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Technology, innovation and management
Technology, innovation and management

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7.1 Technological innovation and economic growth

It is frequently argued that the pace of technological change is increasing. For example, one well-known ‘futurologist’, Ray Kurzweil, has long argued that technology is not only developing exponentially (at least, as measured by some indicators of technological performance, most notably including the growth of computer processing speed) but that the rate of change itself is also changing exponentially (Kurzweil, 2001). So, not only is the pace of change accelerating, but the rate at which it is accelerating is also increasing. He argues that we are approaching the ‘singularity’ – the point at which the technology we make will itself have become more ‘intelligent’ than humans and hence be able to innovate (or invent) even more rapidly.

Although Kurzweil’s argument might be among the more extreme claims made about the inevitability of technological change, he is certainly not alone. The UK government, for example, argues more modestly, but in a similar vein:

A large body of evidence shows that innovative economies are more productive and faster growing. They deliver higher returns on investment and increased living standards. They are better at responding to changing circumstances through redeploying old activities and jobs. They are more able to find solutions to global challenges such as reducing dependence on fossil fuels, helping people live longer and healthier lives.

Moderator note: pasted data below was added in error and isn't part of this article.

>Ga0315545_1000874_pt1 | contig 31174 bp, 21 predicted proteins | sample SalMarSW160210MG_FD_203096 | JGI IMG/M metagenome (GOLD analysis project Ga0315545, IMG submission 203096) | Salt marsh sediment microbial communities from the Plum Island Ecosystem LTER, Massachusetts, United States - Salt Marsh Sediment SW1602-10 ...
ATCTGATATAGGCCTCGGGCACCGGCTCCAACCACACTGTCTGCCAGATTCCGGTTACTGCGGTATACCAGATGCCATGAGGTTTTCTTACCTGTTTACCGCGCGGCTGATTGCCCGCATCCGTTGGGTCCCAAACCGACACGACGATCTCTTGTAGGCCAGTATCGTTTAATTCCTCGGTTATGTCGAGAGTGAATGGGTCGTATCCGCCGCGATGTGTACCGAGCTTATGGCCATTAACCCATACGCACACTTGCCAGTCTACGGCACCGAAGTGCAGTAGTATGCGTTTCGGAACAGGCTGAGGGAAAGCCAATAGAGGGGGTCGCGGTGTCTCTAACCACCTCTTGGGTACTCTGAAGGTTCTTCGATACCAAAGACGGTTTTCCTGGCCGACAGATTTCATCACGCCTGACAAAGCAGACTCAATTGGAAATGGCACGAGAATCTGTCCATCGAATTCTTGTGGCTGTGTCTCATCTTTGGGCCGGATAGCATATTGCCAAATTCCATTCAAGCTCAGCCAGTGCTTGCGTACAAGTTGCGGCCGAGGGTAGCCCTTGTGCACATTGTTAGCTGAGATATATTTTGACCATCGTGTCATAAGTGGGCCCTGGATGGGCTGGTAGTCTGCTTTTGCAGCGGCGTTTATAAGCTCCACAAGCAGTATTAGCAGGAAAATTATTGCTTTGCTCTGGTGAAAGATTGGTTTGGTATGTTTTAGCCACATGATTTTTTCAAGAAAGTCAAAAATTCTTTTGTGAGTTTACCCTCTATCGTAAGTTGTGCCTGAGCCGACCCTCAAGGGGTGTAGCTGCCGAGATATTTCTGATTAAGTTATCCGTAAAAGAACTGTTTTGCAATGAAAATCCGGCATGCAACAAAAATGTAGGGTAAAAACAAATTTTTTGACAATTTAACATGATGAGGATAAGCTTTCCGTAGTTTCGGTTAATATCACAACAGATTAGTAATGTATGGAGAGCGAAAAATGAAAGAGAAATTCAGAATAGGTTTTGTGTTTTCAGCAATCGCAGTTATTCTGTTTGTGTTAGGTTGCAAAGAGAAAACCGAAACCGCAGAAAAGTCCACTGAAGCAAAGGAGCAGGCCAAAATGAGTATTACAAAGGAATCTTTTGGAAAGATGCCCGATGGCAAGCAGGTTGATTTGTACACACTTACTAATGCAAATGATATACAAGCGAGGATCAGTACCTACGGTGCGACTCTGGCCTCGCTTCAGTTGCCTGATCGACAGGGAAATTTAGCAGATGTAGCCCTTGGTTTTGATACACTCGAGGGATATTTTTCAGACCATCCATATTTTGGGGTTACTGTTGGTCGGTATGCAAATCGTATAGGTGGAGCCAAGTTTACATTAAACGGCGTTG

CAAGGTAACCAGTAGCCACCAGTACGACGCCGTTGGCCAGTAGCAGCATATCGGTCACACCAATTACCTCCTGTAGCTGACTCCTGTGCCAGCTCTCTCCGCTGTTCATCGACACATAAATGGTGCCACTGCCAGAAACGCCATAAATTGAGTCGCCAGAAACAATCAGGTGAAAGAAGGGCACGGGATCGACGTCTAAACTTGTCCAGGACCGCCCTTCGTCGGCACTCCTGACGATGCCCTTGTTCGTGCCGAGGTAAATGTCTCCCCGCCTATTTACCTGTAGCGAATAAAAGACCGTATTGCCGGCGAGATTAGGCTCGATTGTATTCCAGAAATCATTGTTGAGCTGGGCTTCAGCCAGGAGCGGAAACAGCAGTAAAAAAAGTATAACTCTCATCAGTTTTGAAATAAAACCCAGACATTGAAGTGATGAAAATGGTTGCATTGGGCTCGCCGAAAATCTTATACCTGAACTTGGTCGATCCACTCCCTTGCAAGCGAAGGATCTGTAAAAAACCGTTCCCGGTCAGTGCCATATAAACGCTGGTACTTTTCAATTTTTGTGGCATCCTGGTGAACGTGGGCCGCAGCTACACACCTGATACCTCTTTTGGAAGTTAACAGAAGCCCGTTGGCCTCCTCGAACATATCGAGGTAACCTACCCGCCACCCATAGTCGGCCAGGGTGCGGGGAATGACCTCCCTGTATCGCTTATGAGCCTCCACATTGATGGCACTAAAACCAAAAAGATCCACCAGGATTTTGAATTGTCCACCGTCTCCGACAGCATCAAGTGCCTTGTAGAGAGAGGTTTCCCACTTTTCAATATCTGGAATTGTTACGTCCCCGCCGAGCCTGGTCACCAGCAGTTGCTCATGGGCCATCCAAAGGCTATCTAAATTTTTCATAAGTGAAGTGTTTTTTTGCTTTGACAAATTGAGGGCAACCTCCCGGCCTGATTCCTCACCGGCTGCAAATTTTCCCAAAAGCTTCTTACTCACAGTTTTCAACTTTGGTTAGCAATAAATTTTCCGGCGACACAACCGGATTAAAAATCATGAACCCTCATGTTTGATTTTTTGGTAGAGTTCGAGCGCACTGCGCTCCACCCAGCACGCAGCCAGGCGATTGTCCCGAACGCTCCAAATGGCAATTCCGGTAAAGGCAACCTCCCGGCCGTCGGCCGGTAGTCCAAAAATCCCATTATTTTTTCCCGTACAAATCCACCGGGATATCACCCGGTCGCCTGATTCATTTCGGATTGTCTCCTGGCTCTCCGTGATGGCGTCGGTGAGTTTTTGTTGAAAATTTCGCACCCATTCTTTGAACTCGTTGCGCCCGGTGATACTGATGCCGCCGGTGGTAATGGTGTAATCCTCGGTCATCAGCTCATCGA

(BIS, 2011, p. 5)

Others, though probably in a minority, are more sceptical and challenge such views (e.g. Cowen, 2011). US economist Robert Gordon, in a thought-provoking Working Paper for the US National Bureau of Economic Research (Gordon, 2012), has argued that the past 250 years of economic growth may prove to have been an aberration in human history. He looks specifically at the US economy (which has over recent decades been the global powerhouse of innovation and economic growth), and notes that many of the benchmark inventions and subsequent innovations of this period are ‘once only’. For example, the spread of suburbs as a result of improved cars, roads and public/mass transit systems can only happen once in a place, though it may still occur elsewhere in the world. Similarly central heating and air conditioning which control interior building temperatures can only be diffused once. Roberts contradicts Kurzweil’s claims about the increasing pace of technological change, using the example of the speed of mass travel. This increased from around 5 km/h (3 mph) with the horse-drawn omnibus in 1860, through the train and the car, to around 800 km/h (500 mph) with the advent of the Boeing 707 in 1958.

Speed has not only not increased since then, but actually decreased as airlines seek to reduce fuel consumption. Europeans might point to the troubled history of Anglo-French supersonic airliner Concorde, which had a maximum speed of 2140 km/h. It made its first commercial flight in 1976 before being removed from service in 2003 for a range of economic, safety and technological reasons. Arguably, Concorde never provided mass transport (only 20 were built, each capable of carrying around 100 passengers) and only serves to emphasise Gordon’s argument. The main thrust of Gordon’s paper is that economic growth due to innovation may consequently be lower in the future than it has been historically, and is unlikely to be enough to overcome a range of other systemic problems in the USA to maintain growth at historic trend levels, even assuming away the particular problems of the global crisis which began in 2008.